6-year-old girl with CP receives successful surgery

WSVN — In February, 6-year-old Ezabella was brought to Joe DiMaggio Hospital for an operation that could change her life dramatically.

Ezabella: "I am very happy and I cant wait to see my friends in school to see what they think about me."

Ezabella has cerebral palsy, which makes walking very difficult. She can explain what her life is like better than we ever could.

Ezabella: "How come the rest of my friends don't have braces and I do? I think I don't like them."

Her parents thought they had found a solution to allow her to walk normally: a doctor in St. Louis, Mo., named T.S. Park, that has performed surgery on thousands of children with cerebral palsy enabling most them to get rid of their crutches and braces.

Thomas Blood, Ezabella's father: "That would free up her muscles in her legs, to loosen her legs up more to be able to walk a little more freely."

But Medicaid would only pay for the surgery if Ezabella had it done in South Florida. No surgeon in the state does it like Dr. Park. It's why Thomas called Help Me Howard.

Thomas Blood: "If it was your child, you would want the best for your own child, and that's what I want."

We were making progress with Medicaid to get the surgery done in St. Louis when Ezabella got a break. Dr. Dean Hertzler, who trained to do the surgery just as Dr. Park does, transferred to Joe DiMaggio hospital.

Thomas Blood: "Thank you. See you soon."

He agreed to operate on Ezabella. Four weeks later, we got to see her.

Ezabella: "She stretches me, cause my legs are tight."

Ezabella was undergoing hours of therapy a day, different exercises to strengthen muscles she's never used, muscles the surgery allowed her to operate.

Jenna Maurer, therapist: "Her muscles have been tight her whole life, so we're just working on stretching her out, getting her to be a little bit more of a normal gate pattern. She's definitely walking better already than she was before the surgery, so we're just going to keep working on it."

It's hard work, unless you are a child who has never been able to run with your friends, and you are told this therapy will one day let you play like everyone else.

Ezabella: "They're telling me to do — heel, toe — instead of dragging it like a skateboard."

The staff at Joe DiMaggio kept Ezabella entertained between the weeks of therapy sessions.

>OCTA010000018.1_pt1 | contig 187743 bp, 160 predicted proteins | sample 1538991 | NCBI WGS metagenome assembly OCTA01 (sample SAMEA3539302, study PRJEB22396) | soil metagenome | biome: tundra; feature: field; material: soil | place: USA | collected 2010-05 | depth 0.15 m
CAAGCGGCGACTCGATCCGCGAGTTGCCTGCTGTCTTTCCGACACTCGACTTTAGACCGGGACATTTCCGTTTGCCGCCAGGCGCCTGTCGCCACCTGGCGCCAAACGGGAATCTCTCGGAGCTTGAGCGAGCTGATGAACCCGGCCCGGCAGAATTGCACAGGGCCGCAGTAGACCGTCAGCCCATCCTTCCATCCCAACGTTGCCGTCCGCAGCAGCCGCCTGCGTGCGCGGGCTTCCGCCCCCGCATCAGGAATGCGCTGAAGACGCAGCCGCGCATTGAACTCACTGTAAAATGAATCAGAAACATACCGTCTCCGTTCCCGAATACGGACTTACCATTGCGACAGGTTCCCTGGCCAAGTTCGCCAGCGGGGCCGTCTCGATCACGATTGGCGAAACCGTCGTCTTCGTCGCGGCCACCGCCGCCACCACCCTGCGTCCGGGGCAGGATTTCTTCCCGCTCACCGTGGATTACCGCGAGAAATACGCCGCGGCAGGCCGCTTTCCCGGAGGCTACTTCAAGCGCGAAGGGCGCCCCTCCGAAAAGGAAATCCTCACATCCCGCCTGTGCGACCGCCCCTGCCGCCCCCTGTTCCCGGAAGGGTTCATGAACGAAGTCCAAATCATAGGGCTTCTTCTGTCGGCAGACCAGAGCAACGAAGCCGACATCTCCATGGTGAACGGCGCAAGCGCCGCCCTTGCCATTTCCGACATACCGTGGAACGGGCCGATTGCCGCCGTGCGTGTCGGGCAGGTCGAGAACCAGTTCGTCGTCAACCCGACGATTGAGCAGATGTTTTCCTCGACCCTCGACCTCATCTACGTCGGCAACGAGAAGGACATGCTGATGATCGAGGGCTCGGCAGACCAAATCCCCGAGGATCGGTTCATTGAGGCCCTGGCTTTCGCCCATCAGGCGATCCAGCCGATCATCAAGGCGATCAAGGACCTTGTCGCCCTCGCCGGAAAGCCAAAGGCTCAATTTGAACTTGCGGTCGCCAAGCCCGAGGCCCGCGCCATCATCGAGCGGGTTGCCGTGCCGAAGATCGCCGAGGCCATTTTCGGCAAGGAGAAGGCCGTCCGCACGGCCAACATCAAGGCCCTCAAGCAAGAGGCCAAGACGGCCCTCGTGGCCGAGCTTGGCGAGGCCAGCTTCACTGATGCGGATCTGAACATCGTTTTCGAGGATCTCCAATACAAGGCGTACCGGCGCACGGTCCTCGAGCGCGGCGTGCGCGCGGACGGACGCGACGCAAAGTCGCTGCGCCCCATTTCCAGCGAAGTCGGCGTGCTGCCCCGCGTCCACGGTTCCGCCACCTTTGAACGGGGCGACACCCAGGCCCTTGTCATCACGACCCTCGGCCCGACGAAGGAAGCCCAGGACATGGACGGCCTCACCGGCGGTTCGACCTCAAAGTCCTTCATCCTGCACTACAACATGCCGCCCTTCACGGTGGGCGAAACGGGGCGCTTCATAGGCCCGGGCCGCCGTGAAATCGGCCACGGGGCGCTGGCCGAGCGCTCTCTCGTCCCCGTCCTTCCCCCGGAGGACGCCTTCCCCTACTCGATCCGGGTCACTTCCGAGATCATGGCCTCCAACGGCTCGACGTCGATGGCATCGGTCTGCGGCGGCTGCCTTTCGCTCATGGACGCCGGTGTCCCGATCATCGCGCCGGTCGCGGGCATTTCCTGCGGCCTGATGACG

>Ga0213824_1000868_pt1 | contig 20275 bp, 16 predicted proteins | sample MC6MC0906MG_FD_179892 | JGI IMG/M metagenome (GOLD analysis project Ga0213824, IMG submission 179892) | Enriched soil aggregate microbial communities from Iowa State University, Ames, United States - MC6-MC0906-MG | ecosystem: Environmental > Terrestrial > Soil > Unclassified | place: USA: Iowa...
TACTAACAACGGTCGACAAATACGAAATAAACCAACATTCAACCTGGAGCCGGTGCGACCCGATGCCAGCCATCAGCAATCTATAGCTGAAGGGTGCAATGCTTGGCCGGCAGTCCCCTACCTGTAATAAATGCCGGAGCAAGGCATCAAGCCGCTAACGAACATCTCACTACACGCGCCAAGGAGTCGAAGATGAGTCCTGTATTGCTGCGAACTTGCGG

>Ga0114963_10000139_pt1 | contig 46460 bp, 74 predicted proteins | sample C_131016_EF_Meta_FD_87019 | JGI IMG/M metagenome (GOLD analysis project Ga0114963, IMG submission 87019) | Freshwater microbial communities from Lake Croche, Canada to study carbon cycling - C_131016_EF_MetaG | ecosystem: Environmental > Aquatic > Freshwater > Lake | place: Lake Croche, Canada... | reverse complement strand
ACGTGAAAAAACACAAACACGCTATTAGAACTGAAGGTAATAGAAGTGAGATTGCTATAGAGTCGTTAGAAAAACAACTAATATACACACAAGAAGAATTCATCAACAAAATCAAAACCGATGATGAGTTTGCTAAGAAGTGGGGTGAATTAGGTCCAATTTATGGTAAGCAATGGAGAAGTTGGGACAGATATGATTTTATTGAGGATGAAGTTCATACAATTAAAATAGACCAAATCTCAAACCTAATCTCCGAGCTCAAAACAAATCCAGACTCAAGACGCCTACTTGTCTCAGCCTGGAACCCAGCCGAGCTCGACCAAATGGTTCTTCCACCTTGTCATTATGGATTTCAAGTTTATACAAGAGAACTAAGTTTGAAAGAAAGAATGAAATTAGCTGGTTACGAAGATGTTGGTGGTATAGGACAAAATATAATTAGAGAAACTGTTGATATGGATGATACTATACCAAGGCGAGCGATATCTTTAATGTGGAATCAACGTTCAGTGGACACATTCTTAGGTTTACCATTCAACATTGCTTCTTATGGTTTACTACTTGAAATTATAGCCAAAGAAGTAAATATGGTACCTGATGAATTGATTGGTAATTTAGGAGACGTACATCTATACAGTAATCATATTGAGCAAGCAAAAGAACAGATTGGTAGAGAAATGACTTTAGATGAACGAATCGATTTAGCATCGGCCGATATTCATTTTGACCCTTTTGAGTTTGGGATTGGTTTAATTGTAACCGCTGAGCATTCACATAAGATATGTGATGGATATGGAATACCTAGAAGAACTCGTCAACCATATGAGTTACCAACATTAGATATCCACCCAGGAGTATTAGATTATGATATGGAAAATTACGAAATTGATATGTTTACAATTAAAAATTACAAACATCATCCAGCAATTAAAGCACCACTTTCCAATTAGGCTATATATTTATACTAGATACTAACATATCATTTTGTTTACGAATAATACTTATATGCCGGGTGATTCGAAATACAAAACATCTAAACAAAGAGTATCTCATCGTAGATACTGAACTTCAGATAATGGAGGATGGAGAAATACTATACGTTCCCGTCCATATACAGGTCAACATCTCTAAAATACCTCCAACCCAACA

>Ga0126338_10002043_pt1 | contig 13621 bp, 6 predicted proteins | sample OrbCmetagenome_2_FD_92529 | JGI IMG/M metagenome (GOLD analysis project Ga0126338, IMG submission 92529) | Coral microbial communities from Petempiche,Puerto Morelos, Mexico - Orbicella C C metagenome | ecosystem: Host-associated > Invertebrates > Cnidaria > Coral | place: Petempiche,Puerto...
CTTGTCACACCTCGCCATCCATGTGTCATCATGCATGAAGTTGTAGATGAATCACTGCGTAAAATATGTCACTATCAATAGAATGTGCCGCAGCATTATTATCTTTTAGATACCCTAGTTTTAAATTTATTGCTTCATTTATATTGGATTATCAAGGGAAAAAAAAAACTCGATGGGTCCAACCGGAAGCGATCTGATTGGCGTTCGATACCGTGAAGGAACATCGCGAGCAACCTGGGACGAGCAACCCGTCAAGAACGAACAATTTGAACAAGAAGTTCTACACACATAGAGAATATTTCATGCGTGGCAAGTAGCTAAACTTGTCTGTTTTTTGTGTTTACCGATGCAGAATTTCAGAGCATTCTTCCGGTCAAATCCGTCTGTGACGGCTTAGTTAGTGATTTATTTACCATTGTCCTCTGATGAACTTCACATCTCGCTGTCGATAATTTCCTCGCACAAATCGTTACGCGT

Thomas Blood: "The hospital was great. Everybody helped out a lot. She has been doing a lot of activities."

She did homework to keep up in school, and friends from her class sent her a videotape to cheer her up. Ezabella seemed to be doing well.

Patrick Fraser: "Thank you for your time."

Ezabella: "You're welcome. Bye, Patrick."

Patrick Fraser: "See you, darling."

Then, a couple of weeks later, we got a call.

Ezabella: "Can I take this [ID bracelet] out, Poppy?

Thomas Blood: "Yeah, you can take it off."

Ezabella could go home.

Patrick Fraser: "How do you feel?"

Ezabella: "Good."

She is only 6, but very smart, understanding what she faces.

Ezabella: "Well, I need to walk first, then I can learn how to run."

Patrick Fraser: "But you are going to be able to do that, aren't you?

Ezabella: "Mm-hmm."

Fortunately, a 6-year-old doesn't know the surgery could have failed, but Dr. Hertzler told me it went well. Thomas was surprised by how well.

Thomas Blood: "Right now she can walk. Almost, if not perfect, but walks 100 times better than she did. I wasn't expecting to see something like that, that soon. Yeah, we are very happy and excited."

Today Ezabella can walk for a few minutes at a time. Watch. She showed us outside the hospital, down the sidewalk holding her father's hand, then she turns around and walks back towards us…by herself.

Thomas was told it would take Ezabella a year to be able to walk normally. Ezabella obviously doesn't plan on waiting that long.

Ezabella: "Well, all of my friends are excited for me to run and walk. Well, I am excited too."

Ezabella is already walking better than before her surgery. Much better, much sooner than expected.

Ezabella: "OK, see you later."

She is ready to go, to get rid of her braces, so she can run and play with all her friends.

With this Help Me Howard, I'm Patrick Fraser, 7News.

Contact Help Me Howard:

Email: helpmehoward@wsvn.com (please include your contact phone number when e-mailing)Reporter: Patrick Fraser at pfraser@wsvn.com Miami-Dade: 305-953-WSVNBroward: 954-761-WSVN